The Axial Age
May 03, 2020
The sixth century B.C. was a time of remarkable intellectual and spiritual ferment across the planet. Not only was it the time of Thales, Anaximander, Pythagoras and others in Ionia, but also the time of the Egyptian Pharaoh Necho who caused Africa to be circumnavigated, of Zoroaster in Persia, Confucius and Lao-tse in China, the Jewish prophets in Israel, Egypt and Babylon, and Gautama Buddha in India. It is hard to think these activities altogether unrelated.
William B. Irvine, A Guide to the Good Life (2009):
However and whenever it may have started, philosophical thinking took a giant leap forward in the sixth century BC. We find Pythagoras (570–500 BC) philosophizing in Italy; Thales (636–546 BC), Anaximander (641–547 BC), and Heracleitus (535–475 BC) in Greece; Confucius (551–479 BC) in China; and Buddha (563–483 bc) in India. It isn’t clear whether these individuals discovered philosophy independently of one another; nor is it clear which direction philosophical influence flowed, if it indeed flowed.
David Graeber makes the same point in Debt (2014), chapter 9:
The phrase “The Axial Age” was coined by the German existentialist philosopher Karl Jaspers. In the course of writing a history of philosophy, Jaspers became fascinated by the fact that figures like Pythagorus (570–495 BC), Gautama Buddha (563–483 BC), and Confucius (551–479 BC), were all alive at exactly the same time, and that Greece, India, and China, in that period, all saw a sudden efflorescence of debate between contending intellectual schools, each group apparently, unaware of the others’ existence. Like the simultaneous invention of coinage, why this happened had always been a puzzle. Jaspers wasn’t entirely sure himself. To some extent, he suggested, it must have been an effect of similar historical conditions. For most of the great urban civilizations of the time, the early Iron Age was a kind of pause between empires, a time when political landscapes were broken into a checkerboard of often diminutive kingdoms and city-states, most often at constant war externally and locked in constant political debate within. Each case witnessed the development of something akin to a drop-out culture, with ascetics and sages fleeing to the wilderness or wandering from town to town seeking wisdom; in each, too, they were eventually reabsorbed into the political order as a new kind of intellectual or spiritual elite, whether as Greek sophists, Jewish prophets, Chinese sages, or Indian holy men.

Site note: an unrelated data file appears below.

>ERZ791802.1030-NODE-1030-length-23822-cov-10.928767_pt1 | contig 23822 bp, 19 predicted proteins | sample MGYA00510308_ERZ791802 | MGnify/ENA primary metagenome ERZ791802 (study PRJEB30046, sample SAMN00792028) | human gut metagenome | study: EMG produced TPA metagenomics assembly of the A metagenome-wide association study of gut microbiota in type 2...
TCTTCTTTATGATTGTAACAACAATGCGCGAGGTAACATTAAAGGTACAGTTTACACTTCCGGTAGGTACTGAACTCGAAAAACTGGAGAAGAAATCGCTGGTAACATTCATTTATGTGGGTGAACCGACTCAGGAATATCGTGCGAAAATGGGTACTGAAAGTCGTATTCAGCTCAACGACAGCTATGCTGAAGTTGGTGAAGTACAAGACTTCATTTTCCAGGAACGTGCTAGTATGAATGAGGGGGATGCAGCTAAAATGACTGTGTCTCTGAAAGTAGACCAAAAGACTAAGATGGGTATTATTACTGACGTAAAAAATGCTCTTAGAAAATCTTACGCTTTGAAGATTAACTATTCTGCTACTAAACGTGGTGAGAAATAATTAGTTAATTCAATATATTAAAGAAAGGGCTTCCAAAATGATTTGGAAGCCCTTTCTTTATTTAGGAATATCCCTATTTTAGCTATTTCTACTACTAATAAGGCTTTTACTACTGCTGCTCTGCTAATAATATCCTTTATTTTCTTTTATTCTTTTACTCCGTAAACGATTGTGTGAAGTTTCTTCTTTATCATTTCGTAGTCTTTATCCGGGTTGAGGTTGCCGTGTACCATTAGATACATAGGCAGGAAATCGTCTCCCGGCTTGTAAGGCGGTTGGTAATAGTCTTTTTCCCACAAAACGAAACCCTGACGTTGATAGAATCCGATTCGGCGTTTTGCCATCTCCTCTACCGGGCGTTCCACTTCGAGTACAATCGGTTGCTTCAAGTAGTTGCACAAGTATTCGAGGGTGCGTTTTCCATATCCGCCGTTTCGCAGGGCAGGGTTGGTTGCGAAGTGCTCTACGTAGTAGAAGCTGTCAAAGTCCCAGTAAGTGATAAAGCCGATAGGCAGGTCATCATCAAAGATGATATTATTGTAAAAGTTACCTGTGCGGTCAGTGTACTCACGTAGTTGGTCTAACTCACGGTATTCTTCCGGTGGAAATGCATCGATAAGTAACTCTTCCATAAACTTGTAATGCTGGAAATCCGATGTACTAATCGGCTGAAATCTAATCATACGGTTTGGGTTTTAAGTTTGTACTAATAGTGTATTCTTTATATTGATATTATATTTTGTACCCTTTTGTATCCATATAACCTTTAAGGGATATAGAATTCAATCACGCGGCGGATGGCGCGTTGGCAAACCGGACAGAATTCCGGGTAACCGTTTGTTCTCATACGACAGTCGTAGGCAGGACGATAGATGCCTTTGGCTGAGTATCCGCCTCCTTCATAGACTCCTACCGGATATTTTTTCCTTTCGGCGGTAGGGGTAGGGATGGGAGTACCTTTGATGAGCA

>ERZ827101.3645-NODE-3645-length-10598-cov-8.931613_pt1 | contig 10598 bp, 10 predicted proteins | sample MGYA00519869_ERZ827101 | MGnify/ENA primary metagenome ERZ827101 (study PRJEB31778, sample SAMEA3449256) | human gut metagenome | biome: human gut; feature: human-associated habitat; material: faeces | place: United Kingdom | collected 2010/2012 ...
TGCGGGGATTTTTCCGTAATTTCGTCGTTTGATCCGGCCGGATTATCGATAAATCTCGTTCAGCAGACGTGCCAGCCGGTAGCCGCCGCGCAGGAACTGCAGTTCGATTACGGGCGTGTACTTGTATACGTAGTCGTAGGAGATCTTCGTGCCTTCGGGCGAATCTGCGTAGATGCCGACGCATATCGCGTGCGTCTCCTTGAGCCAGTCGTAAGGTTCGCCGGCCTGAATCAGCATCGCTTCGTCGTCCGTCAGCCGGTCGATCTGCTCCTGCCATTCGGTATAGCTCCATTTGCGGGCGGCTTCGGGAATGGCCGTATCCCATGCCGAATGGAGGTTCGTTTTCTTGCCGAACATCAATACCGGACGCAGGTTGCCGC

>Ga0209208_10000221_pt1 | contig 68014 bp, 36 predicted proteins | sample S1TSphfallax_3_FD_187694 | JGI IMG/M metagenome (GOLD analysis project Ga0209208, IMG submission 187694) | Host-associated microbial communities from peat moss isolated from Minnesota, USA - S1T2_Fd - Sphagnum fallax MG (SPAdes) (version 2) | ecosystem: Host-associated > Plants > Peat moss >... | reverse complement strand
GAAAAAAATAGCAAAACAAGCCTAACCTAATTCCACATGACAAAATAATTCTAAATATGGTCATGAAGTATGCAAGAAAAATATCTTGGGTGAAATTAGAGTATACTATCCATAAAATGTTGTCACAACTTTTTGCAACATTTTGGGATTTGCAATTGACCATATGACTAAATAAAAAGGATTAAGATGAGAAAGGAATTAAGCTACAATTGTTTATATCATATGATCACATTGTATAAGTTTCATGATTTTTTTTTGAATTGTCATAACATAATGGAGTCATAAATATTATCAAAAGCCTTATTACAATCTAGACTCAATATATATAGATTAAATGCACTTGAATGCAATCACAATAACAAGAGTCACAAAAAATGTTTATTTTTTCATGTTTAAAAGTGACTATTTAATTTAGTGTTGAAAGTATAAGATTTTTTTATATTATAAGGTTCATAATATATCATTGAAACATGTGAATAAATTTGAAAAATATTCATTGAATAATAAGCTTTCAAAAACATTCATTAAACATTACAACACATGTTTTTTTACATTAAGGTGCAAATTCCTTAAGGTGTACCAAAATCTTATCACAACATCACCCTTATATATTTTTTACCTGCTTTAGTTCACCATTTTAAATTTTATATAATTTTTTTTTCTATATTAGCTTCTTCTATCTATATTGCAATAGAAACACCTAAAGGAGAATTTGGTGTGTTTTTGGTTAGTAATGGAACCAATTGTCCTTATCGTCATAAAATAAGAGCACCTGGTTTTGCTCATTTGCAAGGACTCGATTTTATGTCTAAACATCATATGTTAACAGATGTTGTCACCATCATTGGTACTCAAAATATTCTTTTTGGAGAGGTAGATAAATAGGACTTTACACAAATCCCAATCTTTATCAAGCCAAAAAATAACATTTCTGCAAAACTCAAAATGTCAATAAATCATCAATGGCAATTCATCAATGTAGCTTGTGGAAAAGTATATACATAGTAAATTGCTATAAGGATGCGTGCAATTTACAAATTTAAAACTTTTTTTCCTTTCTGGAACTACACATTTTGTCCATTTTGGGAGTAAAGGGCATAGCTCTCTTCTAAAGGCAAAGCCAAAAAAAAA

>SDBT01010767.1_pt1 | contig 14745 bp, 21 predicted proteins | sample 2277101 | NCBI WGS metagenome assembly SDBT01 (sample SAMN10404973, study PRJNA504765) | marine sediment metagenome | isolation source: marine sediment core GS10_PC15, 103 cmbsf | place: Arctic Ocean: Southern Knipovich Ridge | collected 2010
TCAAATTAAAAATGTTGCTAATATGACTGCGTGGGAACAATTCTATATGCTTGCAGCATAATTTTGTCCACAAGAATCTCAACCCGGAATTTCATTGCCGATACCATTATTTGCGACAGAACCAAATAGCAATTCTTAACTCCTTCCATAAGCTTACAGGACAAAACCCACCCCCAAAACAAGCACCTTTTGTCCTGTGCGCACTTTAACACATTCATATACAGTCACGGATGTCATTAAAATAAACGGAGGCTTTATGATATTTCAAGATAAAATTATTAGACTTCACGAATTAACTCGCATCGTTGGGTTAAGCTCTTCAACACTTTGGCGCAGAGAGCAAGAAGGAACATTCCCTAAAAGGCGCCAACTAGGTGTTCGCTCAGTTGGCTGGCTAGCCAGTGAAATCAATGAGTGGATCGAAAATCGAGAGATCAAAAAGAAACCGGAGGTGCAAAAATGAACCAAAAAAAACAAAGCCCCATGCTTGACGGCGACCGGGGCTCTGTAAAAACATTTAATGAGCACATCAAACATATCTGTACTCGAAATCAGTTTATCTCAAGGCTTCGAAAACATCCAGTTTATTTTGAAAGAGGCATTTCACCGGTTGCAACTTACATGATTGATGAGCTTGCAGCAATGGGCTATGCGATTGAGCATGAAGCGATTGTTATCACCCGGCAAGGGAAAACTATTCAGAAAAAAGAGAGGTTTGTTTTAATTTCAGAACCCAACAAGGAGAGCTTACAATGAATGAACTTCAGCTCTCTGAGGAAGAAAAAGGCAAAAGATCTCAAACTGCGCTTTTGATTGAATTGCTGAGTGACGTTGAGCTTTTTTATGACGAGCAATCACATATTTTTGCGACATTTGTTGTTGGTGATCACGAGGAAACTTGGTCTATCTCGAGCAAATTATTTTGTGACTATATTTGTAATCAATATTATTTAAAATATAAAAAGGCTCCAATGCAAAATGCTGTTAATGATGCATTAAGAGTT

Jaspers’ observation had antecedents, some of whom he cited as well as others he was probably unaware of. There was (and is) a lot of debate about the dates and details. The period in question is now put at 800–200 BC.
This idea fascinates me, and I will be developing some thinking related to it here.
- 2020-06-19: Something rotten in the state of Assyria, when a slave tongue supplants that of its oppressors.